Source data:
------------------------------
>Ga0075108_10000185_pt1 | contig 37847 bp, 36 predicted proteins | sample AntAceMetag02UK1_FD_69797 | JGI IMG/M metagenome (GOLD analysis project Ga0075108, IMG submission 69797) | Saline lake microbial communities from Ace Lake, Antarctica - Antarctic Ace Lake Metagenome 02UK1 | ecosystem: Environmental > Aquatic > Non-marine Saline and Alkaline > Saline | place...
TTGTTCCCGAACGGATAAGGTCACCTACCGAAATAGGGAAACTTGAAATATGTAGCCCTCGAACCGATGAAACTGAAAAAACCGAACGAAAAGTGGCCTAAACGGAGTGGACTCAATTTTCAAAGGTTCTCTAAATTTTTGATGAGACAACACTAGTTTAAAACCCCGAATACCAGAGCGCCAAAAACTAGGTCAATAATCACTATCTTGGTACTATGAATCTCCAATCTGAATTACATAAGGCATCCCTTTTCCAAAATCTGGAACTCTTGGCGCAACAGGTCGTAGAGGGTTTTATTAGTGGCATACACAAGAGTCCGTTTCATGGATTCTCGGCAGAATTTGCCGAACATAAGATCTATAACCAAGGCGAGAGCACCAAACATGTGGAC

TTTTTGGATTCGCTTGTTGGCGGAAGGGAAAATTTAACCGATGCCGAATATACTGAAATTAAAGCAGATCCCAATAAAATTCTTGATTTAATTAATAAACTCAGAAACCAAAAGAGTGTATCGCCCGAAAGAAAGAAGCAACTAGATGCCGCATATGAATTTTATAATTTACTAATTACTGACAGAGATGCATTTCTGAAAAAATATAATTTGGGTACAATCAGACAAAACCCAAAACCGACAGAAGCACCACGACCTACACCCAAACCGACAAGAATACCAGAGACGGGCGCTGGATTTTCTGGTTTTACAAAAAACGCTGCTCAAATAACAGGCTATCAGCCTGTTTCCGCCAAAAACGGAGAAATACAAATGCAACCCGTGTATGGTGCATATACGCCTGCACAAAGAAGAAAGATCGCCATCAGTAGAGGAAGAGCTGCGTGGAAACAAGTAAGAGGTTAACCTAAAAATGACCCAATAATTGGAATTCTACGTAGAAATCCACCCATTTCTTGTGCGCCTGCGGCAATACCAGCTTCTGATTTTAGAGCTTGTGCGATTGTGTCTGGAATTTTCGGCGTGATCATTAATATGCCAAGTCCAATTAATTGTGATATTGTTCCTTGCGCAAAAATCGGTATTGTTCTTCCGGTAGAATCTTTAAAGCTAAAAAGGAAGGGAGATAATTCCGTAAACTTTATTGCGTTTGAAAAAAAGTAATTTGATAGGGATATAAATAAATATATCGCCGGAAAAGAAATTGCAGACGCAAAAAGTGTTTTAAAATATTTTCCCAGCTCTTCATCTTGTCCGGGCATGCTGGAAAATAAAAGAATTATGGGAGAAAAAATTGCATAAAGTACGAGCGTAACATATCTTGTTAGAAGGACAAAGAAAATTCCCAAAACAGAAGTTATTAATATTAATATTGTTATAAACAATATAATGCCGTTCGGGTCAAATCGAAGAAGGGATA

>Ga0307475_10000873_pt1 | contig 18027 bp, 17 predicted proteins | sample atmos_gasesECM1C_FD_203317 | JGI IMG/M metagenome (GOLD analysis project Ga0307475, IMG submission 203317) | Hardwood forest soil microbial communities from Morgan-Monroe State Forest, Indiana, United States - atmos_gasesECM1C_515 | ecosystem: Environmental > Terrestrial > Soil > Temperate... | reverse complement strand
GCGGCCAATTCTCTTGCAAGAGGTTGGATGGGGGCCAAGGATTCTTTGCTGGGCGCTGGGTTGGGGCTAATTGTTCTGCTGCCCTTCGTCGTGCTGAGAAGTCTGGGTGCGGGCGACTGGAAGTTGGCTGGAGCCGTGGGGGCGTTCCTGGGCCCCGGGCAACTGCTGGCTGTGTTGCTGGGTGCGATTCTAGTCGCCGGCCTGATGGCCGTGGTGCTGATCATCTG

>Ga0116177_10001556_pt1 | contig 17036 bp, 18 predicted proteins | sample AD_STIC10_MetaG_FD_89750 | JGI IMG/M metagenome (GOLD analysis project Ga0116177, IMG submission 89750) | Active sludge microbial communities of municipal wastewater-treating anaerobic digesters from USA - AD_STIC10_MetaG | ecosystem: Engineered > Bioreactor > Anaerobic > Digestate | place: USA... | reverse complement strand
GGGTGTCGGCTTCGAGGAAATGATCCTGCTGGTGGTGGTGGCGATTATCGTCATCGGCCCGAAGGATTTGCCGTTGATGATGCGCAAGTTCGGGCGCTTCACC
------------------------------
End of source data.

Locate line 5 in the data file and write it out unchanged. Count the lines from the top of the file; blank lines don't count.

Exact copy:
GCGGCCAATTCTCTTGCAAGAGGTTGGATGGGGGCCAAGGATTCTTTGCTGGGCGCTGGGTTGGGGCTAATTGTTCTGCTGCCCTTCGTCGTGCTGAGAAGTCTGGGTGCGGGCGACTGGAAGTTGGCTGGAGCCGTGGGGGCGTTCCTGGGCCCCGGGCAACTGCTGGCTGTGTTGCTGGGTGCGATTCTAGTCGCCGGCCTGATGGCCGTGGTGCTGATCATCTG